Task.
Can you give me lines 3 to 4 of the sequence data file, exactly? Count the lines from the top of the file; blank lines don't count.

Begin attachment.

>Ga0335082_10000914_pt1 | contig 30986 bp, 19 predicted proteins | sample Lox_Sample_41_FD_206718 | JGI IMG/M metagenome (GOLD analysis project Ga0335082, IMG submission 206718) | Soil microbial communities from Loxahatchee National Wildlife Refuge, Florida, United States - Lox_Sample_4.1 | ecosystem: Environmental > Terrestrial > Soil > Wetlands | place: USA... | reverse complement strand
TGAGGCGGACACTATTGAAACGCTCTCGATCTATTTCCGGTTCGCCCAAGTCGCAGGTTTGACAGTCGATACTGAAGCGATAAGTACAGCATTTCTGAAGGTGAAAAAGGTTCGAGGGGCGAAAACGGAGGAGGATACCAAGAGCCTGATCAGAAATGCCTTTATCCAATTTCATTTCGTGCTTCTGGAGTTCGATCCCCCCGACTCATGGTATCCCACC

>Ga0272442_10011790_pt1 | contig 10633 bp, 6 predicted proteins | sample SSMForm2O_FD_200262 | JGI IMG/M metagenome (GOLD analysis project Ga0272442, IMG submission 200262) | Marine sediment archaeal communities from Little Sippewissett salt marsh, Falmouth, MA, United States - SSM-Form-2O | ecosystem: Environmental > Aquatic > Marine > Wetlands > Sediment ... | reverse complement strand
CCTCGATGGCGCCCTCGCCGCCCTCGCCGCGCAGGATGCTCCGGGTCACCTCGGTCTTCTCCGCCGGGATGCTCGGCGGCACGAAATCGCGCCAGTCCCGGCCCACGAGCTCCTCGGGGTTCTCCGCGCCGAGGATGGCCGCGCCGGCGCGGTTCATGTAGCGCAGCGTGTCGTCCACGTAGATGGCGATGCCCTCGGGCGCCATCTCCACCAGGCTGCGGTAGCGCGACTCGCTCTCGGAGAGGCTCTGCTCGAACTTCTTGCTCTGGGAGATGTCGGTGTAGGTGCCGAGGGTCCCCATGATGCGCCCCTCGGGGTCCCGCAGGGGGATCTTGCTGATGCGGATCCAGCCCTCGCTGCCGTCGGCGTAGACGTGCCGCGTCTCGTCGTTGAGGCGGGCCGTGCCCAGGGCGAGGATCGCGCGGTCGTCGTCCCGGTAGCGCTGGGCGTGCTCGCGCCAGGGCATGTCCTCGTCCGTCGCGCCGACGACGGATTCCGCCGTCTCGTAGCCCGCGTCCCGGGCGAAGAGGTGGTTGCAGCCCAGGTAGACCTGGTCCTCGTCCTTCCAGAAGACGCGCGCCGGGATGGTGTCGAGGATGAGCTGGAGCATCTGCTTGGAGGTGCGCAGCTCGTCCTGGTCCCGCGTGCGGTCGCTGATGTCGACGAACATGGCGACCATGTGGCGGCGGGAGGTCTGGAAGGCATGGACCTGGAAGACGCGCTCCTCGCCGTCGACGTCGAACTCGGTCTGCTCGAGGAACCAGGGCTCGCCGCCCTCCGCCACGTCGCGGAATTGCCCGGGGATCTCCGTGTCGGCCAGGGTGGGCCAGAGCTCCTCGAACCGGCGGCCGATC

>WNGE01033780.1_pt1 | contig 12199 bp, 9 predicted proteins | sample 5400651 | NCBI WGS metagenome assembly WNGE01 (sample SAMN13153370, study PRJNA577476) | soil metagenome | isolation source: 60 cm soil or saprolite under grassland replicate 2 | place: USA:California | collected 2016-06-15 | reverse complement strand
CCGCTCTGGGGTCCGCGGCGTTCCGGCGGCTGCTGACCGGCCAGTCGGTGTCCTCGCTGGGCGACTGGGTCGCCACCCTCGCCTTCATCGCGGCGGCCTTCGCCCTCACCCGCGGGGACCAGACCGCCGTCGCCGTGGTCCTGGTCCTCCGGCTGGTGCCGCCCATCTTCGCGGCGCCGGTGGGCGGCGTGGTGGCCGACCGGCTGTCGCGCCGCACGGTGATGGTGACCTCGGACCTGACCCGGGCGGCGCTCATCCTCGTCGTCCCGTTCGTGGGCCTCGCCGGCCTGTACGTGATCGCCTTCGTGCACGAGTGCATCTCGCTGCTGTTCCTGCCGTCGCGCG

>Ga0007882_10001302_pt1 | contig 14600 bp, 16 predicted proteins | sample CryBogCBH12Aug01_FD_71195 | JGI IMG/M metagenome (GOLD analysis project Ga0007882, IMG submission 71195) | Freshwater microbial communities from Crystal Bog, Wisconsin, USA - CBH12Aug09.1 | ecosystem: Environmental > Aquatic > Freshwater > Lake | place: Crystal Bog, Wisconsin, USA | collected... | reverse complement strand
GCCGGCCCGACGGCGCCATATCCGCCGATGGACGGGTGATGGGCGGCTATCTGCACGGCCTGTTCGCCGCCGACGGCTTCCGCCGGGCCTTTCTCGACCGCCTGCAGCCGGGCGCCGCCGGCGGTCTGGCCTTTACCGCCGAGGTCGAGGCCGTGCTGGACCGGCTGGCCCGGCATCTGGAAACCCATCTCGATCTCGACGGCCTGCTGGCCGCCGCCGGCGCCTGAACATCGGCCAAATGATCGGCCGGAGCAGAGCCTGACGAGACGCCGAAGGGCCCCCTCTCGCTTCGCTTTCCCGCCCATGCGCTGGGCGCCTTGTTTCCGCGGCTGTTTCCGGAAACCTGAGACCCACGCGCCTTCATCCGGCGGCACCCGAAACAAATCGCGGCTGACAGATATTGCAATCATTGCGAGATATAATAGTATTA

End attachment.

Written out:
>Ga0272442_10011790_pt1 | contig 10633 bp, 6 predicted proteins | sample SSMForm2O_FD_200262 | JGI IMG/M metagenome (GOLD analysis project Ga0272442, IMG submission 200262) | Marine sediment archaeal communities from Little Sippewissett salt marsh, Falmouth, MA, United States - SSM-Form-2O | ecosystem: Environmental > Aquatic > Marine > Wetlands > Sediment ... | reverse complement strand
CCTCGATGGCGCCCTCGCCGCCCTCGCCGCGCAGGATGCTCCGGGTCACCTCGGTCTTCTCCGCCGGGATGCTCGGCGGCACGAAATCGCGCCAGTCCCGGCCCACGAGCTCCTCGGGGTTCTCCGCGCCGAGGATGGCCGCGCCGGCGCGGTTCATGTAGCGCAGCGTGTCGTCCACGTAGATGGCGATGCCCTCGGGCGCCATCTCCACCAGGCTGCGGTAGCGCGACTCGCTCTCGGAGAGGCTCTGCTCGAACTTCTTGCTCTGGGAGATGTCGGTGTAGGTGCCGAGGGTCCCCATGATGCGCCCCTCGGGGTCCCGCAGGGGGATCTTGCTGATGCGGATCCAGCCCTCGCTGCCGTCGGCGTAGACGTGCCGCGTCTCGTCGTTGAGGCGGGCCGTGCCCAGGGCGAGGATCGCGCGGTCGTCGTCCCGGTAGCGCTGGGCGTGCTCGCGCCAGGGCATGTCCTCGTCCGTCGCGCCGACGACGGATTCCGCCGTCTCGTAGCCCGCGTCCCGGGCGAAGAGGTGGTTGCAGCCCAGGTAGACCTGGTCCTCGTCCTTCCAGAAGACGCGCGCCGGGATGGTGTCGAGGATGAGCTGGAGCATCTGCTTGGAGGTGCGCAGCTCGTCCTGGTCCCGCGTGCGGTCGCTGATGTCGACGAACATGGCGACCATGTGGCGGCGGGAGGTCTGGAAGGCATGGACCTGGAAGACGCGCTCCTCGCCGTCGACGTCGAACTCGGTCTGCTCGAGGAACCAGGGCTCGCCGCCCTCCGCCACGTCGCGGAATTGCCCGGGGATCTCCGTGTCGGCCAGGGTGGGCCAGAGCTCCTCGAACCGGCGGCCGATC